The History of Patchwork

The earliest example of patchwork is a silk coverlet from 1718, though the methods of patchwork and quilting have been around since medieval times. Although closely linked to quilting, patchwork is a different needlework technique. Patchwork involves sewing together sections of fabric to produce a flat design. In Britain, the most common method is known as ‘piecing over paper’ in which the pattern is first drawn on paper, then accurately cut. Small pieces of fabric are then folded around the paper shapes and tacked into place. These shapes are then joined together at the back using a whipstitch.

Patchwork is linked to the domestic economy, as it was a way to use up scraps of fabric or prolong the life of clothing, although not all patchwork was made for reasons of economy. There’s evidence that some quilts were made from specially bought fabric, which has been attributed to middle-class women making them for pleasure rather than out of necessity, and many soldiers sewed quilts whilst posted overseas in the 19th century.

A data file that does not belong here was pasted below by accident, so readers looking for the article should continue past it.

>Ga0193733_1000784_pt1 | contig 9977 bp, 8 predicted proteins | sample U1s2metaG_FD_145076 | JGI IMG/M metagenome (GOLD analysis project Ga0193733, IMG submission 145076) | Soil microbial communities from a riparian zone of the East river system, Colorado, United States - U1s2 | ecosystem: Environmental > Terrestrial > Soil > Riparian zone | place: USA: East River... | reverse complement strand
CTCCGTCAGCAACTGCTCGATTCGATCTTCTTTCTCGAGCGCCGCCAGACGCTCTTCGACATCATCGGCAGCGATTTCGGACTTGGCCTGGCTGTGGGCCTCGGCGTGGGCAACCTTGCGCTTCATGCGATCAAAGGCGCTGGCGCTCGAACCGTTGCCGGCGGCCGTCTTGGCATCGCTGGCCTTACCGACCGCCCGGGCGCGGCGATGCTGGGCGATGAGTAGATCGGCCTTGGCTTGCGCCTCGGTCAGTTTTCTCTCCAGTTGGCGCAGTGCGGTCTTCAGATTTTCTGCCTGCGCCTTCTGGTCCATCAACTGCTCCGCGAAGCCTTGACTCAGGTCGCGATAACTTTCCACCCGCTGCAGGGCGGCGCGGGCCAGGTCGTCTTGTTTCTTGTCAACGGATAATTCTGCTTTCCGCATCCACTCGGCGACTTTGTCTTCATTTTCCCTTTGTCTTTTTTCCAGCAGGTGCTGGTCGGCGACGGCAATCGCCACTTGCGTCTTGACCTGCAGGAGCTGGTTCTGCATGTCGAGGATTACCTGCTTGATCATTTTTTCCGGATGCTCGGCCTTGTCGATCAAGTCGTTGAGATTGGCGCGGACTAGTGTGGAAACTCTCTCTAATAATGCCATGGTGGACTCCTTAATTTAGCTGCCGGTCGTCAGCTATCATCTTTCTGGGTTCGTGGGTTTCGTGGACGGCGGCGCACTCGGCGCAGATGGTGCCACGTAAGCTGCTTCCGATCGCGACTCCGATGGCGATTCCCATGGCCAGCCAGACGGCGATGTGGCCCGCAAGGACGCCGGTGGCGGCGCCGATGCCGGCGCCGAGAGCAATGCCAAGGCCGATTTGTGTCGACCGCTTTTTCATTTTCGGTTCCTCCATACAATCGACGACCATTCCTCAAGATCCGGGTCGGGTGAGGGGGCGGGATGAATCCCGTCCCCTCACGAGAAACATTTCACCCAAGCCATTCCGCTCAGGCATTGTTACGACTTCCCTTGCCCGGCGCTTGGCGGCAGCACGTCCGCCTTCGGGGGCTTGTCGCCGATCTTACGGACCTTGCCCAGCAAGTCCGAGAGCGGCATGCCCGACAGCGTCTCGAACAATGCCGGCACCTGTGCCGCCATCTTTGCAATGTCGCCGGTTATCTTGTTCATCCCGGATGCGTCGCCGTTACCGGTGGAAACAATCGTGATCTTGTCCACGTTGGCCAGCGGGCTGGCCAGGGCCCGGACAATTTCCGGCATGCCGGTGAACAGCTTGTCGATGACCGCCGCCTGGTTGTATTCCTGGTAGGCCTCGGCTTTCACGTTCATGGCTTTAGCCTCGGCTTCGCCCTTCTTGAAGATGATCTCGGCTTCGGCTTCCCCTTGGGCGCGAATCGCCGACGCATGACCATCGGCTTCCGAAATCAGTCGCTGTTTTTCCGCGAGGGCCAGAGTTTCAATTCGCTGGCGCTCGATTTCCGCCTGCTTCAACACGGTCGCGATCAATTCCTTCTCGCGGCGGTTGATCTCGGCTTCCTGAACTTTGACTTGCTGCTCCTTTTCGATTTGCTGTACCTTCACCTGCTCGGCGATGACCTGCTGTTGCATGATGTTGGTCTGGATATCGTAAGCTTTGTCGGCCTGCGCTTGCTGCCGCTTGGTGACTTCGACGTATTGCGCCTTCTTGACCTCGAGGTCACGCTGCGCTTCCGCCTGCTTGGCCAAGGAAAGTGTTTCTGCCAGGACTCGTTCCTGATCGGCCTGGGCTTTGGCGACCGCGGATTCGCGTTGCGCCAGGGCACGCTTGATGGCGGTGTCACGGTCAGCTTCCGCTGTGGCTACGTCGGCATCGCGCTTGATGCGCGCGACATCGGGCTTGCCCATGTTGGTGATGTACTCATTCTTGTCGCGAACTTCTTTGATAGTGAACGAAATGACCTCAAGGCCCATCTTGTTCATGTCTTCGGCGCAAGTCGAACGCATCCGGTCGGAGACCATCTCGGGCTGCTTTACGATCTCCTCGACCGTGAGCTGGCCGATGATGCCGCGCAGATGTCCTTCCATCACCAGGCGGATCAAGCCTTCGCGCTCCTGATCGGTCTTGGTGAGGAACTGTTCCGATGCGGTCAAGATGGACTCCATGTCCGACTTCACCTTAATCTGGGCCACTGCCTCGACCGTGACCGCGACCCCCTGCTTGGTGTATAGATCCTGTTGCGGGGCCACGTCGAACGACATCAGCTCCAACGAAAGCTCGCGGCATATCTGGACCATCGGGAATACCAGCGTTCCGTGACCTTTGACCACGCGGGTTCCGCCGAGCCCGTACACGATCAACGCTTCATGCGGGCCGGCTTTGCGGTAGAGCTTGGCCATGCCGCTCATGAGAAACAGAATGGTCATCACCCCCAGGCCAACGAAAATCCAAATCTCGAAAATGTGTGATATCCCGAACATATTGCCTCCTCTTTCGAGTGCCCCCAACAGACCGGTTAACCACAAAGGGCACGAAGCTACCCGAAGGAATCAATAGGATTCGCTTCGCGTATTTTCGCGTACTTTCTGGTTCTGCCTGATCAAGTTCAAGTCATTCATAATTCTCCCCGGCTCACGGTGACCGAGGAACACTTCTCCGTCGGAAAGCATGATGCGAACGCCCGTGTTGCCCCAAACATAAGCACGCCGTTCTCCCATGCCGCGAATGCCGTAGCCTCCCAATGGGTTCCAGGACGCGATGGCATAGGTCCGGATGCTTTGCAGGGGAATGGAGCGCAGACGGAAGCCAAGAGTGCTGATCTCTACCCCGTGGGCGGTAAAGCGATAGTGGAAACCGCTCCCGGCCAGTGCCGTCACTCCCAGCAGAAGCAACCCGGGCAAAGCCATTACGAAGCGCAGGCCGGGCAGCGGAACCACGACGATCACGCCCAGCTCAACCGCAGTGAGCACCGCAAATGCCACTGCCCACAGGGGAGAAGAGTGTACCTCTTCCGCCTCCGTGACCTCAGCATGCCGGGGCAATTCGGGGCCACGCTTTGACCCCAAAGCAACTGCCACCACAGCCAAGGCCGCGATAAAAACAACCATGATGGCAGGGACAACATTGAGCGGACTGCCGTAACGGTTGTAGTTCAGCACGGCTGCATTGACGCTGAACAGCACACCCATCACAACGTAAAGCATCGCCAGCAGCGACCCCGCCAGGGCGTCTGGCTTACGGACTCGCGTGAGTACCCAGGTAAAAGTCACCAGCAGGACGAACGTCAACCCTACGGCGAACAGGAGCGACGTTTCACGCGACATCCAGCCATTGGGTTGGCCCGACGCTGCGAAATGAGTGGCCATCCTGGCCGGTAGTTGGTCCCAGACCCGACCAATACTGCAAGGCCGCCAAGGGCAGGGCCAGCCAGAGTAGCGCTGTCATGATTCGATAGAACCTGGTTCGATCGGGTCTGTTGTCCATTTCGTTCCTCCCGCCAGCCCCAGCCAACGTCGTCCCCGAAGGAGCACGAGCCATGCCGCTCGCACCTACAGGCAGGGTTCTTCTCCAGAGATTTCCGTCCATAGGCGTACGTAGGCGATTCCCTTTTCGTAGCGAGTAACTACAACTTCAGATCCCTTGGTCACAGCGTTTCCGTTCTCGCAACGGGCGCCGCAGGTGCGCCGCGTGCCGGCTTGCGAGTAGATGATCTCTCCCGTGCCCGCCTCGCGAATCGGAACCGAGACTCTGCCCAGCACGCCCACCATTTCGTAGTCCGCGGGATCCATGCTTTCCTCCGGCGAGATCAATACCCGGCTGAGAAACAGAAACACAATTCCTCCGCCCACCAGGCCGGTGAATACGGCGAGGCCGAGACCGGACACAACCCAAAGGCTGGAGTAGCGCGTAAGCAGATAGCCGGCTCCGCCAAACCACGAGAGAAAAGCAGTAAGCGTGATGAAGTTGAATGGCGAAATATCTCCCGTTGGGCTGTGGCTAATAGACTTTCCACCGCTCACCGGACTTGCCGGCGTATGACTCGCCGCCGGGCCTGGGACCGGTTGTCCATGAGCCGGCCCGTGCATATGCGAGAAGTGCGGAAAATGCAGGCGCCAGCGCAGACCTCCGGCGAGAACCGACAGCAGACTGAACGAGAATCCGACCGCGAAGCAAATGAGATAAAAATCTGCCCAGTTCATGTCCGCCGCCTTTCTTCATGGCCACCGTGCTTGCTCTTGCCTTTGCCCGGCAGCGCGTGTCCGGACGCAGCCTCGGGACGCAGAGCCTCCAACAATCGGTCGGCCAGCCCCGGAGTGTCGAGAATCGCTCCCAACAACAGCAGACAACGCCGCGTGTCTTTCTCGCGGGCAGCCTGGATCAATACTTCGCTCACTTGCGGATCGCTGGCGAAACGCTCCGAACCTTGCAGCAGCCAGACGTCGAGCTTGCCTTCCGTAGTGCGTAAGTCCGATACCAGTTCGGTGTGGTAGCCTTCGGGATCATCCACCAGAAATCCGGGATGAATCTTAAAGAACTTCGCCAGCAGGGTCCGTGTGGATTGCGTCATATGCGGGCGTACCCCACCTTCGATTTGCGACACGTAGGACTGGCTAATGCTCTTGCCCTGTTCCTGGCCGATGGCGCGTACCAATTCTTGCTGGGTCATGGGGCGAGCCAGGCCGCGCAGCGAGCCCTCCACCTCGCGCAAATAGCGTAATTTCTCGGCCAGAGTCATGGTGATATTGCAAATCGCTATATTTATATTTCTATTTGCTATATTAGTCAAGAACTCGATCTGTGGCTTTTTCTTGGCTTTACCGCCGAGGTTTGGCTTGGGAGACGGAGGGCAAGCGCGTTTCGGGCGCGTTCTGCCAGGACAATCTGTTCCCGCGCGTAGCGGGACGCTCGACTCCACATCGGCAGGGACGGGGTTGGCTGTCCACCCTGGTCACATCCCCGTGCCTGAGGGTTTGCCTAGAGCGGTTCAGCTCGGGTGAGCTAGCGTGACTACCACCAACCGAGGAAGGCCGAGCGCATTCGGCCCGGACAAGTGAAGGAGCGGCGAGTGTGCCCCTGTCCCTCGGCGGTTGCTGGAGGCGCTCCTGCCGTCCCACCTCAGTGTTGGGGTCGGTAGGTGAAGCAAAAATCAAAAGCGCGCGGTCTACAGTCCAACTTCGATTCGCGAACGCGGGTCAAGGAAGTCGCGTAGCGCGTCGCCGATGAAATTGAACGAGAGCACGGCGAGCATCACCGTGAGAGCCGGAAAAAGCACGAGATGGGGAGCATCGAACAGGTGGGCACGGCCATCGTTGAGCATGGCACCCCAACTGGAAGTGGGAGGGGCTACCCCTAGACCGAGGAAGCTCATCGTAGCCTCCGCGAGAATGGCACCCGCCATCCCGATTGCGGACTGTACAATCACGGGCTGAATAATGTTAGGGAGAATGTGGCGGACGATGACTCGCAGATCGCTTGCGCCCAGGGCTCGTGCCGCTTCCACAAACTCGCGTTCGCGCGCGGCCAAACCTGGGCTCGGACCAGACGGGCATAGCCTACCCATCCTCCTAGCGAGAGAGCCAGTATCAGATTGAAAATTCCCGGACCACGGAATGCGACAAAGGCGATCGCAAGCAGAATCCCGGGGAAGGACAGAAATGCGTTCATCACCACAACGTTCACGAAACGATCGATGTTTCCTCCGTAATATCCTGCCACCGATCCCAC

Patchwork is a great way to track the different materials such as fine silks and velvets in the 17th and 18th centuries though most patchwork examples come from the 19th century, where intricate designs portrayed biblical scenes, world events, and even playing card designs. This type of patchwork was popular, and several were displayed at the great exhibition in 1852. The use of patchwork declined over the 20th century, but in the 1960’s it was revived in a look associated with hippie culture and by the end of the century, patchwork became a technique used by artists like Tracy Emin to explore the meaning behind ‘women art’.

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